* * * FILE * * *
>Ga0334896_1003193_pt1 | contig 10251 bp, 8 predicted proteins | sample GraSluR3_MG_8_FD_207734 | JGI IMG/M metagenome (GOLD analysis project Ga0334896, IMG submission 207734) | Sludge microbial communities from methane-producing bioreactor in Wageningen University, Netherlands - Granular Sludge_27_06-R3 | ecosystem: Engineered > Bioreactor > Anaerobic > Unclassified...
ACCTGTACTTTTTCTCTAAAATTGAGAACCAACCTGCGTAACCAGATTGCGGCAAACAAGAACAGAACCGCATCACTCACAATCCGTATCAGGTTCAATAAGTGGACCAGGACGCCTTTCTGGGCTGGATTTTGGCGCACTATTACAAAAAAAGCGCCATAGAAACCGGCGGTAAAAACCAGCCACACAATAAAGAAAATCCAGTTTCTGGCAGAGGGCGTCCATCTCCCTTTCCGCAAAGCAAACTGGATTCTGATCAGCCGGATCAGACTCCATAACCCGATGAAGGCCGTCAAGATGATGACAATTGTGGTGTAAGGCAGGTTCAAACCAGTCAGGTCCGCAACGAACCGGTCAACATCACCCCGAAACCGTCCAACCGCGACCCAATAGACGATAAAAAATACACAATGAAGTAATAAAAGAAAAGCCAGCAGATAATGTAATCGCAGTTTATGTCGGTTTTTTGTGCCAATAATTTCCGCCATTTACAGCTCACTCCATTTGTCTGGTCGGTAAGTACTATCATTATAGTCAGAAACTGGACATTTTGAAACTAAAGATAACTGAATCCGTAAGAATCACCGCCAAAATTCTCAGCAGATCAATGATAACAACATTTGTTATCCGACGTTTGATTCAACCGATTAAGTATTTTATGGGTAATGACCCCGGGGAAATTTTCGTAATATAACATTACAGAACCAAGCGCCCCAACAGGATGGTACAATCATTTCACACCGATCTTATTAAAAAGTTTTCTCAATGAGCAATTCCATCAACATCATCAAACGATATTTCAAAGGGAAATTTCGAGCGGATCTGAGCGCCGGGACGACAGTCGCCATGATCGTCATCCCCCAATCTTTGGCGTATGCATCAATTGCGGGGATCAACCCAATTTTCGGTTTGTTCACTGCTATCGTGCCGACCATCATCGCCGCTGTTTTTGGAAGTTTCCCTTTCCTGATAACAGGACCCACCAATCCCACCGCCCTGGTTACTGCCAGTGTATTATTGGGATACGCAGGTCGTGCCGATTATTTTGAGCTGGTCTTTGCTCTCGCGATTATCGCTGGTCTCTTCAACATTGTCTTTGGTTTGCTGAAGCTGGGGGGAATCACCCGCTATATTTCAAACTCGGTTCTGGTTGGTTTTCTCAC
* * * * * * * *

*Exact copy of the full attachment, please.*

>Ga0334896_1003193_pt1 | contig 10251 bp, 8 predicted proteins | sample GraSluR3_MG_8_FD_207734 | JGI IMG/M metagenome (GOLD analysis project Ga0334896, IMG submission 207734) | Sludge microbial communities from methane-producing bioreactor in Wageningen University, Netherlands - Granular Sludge_27_06-R3 | ecosystem: Engineered > Bioreactor > Anaerobic > Unclassified...
ACCTGTACTTTTTCTCTAAAATTGAGAACCAACCTGCGTAACCAGATTGCGGCAAACAAGAACAGAACCGCATCACTCACAATCCGTATCAGGTTCAATAAGTGGACCAGGACGCCTTTCTGGGCTGGATTTTGGCGCACTATTACAAAAAAAGCGCCATAGAAACCGGCGGTAAAAACCAGCCACACAATAAAGAAAATCCAGTTTCTGGCAGAGGGCGTCCATCTCCCTTTCCGCAAAGCAAACTGGATTCTGATCAGCCGGATCAGACTCCATAACCCGATGAAGGCCGTCAAGATGATGACAATTGTGGTGTAAGGCAGGTTCAAACCAGTCAGGTCCGCAACGAACCGGTCAACATCACCCCGAAACCGTCCAACCGCGACCCAATAGACGATAAAAAATACACAATGAAGTAATAAAAGAAAAGCCAGCAGATAATGTAATCGCAGTTTATGTCGGTTTTTTGTGCCAATAATTTCCGCCATTTACAGCTCACTCCATTTGTCTGGTCGGTAAGTACTATCATTATAGTCAGAAACTGGACATTTTGAAACTAAAGATAACTGAATCCGTAAGAATCACCGCCAAAATTCTCAGCAGATCAATGATAACAACATTTGTTATCCGACGTTTGATTCAACCGATTAAGTATTTTATGGGTAATGACCCCGGGGAAATTTTCGTAATATAACATTACAGAACCAAGCGCCCCAACAGGATGGTACAATCATTTCACACCGATCTTATTAAAAAGTTTTCTCAATGAGCAATTCCATCAACATCATCAAACGATATTTCAAAGGGAAATTTCGAGCGGATCTGAGCGCCGGGACGACAGTCGCCATGATCGTCATCCCCCAATCTTTGGCGTATGCATCAATTGCGGGGATCAACCCAATTTTCGGTTTGTTCACTGCTATCGTGCCGACCATCATCGCCGCTGTTTTTGGAAGTTTCCCTTTCCTGATAACAGGACCCACCAATCCCACCGCCCTGGTTACTGCCAGTGTATTATTGGGATACGCAGGTCGTGCCGATTATTTTGAGCTGGTCTTTGCTCTCGCGATTATCGCTGGTCTCTTCAACATTGTCTTTGGTTTGCTGAAGCTGGGGGGAATCACCCGCTATATTTCAAACTCGGTTCTGGTTGGTTTTCTCAC